How to write a formal letter

  • A formal letter has a number of conventions about layout, language and tone that you should follow.
  • There are set places to put addresses and the date.
  • How you begin and end the letter is also very important.
Learn how to write a formal letter using the correct layout and language

Although most of our written communication is by email, text message or social media, there are still all sorts of reasons that you might need to write a formal letter. These could include making a complaint, questioning a decision, making a travel reservation or writing to an employer to apply for a job or work experience.

Whatever the reason for writing a letter, you should create the right impression. So, just like dressing-up more formally for a special occasion, it is a good idea to ‘dress-up’ your words in a formal letter, too. This involves following a number of different conventions, or rules.

Addresses and date

The first thing that you need to know about is layout.

  • Begin with your address in the top-right corner of the page.
  • Immediately, below this include the date.
  • Below this, on the left hand side of the page, comes the name and address of the person that you are writing to - the recipient of the letter.

Beginning the letter

Most formal letters will start with ‘Dear’ before the name of the person that you are writing to:

‘Dear Ms Brown,’ or ‘Dear Brian Smith,’

You can choose to use first name and surname, or title and surname. If you don't know the name of the person you are writing to, use:

‘Dear Sir/Madam,’

Remember to add the comma.

Your opening sentence should clearly state why you are writing the letter - get to the point straight away:

  • ‘I would like to apply for the position of ...’
  • ‘I am writing to complain about the poor service we received at ...’
A hand holds a pen, the word 'Dear' is written on a piece of paper
How you choose to start your formal letter is very important

Tone and purpose

Your letter, like the opening sentence, needs to be precise and to the point. Tone, or the way your letter sounds, is very important and finding the right tone can sometimes be difficult. You may need to be firm, but polite. In a formal letter, the aim is to sound ‘businesslike’. Avoid any language that seems casual or chatty.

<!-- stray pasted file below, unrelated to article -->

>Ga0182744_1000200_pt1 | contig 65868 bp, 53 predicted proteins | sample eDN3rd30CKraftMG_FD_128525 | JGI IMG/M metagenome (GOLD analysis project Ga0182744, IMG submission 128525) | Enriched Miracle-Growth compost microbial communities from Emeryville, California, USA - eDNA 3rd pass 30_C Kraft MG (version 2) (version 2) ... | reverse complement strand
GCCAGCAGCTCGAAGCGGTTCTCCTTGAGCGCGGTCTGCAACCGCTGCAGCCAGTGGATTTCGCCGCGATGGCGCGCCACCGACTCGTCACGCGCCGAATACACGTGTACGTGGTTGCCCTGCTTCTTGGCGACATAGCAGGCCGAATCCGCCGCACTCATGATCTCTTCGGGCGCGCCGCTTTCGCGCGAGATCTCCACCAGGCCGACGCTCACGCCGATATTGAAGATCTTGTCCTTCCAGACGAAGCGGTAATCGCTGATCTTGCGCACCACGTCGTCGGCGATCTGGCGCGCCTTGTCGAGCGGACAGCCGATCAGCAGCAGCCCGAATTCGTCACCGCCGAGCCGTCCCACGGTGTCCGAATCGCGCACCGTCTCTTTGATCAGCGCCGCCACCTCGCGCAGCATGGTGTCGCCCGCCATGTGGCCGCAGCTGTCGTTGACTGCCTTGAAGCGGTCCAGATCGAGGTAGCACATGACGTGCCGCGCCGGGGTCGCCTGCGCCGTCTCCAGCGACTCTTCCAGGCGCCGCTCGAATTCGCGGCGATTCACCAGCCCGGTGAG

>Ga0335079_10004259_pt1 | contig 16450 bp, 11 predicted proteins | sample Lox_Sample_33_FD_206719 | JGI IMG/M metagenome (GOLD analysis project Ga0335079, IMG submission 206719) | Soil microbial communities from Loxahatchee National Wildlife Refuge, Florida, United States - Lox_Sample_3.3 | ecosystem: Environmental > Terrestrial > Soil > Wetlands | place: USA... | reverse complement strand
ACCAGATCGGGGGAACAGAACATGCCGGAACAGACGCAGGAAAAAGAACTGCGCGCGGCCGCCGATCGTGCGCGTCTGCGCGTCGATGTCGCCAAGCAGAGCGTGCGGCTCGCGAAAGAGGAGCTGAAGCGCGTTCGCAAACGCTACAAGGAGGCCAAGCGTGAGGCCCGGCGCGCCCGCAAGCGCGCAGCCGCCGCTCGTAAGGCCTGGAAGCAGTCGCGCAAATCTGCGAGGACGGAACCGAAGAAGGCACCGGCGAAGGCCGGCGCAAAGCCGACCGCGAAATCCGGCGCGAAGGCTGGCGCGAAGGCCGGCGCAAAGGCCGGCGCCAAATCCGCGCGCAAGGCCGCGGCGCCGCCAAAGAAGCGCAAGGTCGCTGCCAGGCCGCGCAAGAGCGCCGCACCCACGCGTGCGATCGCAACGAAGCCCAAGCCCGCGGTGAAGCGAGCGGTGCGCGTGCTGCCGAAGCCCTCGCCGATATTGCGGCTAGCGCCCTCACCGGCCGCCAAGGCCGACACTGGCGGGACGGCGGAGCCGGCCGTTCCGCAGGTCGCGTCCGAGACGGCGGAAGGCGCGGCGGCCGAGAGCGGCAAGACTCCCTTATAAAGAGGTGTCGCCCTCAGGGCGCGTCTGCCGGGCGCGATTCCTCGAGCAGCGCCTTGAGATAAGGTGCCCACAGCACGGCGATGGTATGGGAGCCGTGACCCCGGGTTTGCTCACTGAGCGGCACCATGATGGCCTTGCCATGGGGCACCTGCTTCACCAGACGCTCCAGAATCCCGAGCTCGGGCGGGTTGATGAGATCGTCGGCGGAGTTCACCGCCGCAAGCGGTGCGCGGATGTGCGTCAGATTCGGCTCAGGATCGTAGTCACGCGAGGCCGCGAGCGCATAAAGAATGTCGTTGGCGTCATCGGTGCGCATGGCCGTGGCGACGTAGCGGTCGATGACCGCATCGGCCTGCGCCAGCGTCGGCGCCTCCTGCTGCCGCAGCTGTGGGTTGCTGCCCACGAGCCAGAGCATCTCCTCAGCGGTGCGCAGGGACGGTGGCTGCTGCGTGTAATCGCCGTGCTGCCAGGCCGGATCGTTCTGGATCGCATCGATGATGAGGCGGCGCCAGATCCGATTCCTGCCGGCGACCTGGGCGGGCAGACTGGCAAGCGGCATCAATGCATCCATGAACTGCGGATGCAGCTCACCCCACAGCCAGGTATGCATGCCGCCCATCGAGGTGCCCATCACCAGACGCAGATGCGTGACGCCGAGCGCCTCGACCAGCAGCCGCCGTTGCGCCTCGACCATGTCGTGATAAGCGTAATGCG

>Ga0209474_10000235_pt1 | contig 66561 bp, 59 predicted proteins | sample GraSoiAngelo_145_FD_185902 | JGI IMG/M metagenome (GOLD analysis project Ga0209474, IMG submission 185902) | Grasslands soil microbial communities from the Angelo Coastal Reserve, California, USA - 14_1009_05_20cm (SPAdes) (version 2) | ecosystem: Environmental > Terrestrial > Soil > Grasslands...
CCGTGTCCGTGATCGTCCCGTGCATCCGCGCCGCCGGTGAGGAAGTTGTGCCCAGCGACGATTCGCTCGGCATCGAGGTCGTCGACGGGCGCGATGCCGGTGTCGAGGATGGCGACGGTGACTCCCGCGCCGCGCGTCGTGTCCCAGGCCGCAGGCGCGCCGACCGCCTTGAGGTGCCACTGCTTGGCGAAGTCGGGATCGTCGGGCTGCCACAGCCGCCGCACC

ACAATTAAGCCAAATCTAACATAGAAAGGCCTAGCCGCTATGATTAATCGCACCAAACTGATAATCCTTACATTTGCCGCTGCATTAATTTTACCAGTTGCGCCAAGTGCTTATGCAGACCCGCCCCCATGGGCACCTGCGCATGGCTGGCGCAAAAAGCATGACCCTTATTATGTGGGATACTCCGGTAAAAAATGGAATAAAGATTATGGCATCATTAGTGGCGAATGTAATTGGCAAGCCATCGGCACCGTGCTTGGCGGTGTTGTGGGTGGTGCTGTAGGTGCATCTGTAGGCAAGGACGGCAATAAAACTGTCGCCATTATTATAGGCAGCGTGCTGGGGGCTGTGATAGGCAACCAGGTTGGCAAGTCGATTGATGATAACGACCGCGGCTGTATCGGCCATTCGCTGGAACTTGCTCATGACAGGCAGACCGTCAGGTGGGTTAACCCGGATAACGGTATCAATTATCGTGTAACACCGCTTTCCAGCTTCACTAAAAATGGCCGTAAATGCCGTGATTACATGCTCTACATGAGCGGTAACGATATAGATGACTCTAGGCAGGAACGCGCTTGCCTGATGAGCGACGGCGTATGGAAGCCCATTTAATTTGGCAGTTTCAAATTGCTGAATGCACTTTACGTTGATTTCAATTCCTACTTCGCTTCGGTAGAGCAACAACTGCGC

Think about the purpose of your letter and include all the relevant details to help the reader to respond. For example:

  • In a job application, include some specific details about why you are an ideal candidate for the role.
  • In a letter of complaint, include a summary of what has happened to prompt your complaint, with names, locations and dates, if necessary.

Make sure that each point you make is given a separate paragraph.

A printed formal letter with a hand holding a pen ready to sign a signature
Having a clear structure is essential when writing a formal letter

Ending the letter

Before you sign off and end your letter, make sure that you provide a clear course of action for the reader.

  • Making a complaint? Make it clear that you need a reply.
  • Applying for a job? End on a positive note and say that you are looking forward to hearing from them.

Signing off will depend on how you started your letter.

  • If you used someone’s name, end with ‘Yours sincerely,’
  • If you didn't use their name, you used ‘Sir/Madam’ instead, so end with ‘Yours faithfully,’

Finally, don’t forget to proofread your letter for spelling, punctuation and grammar.

Quiz

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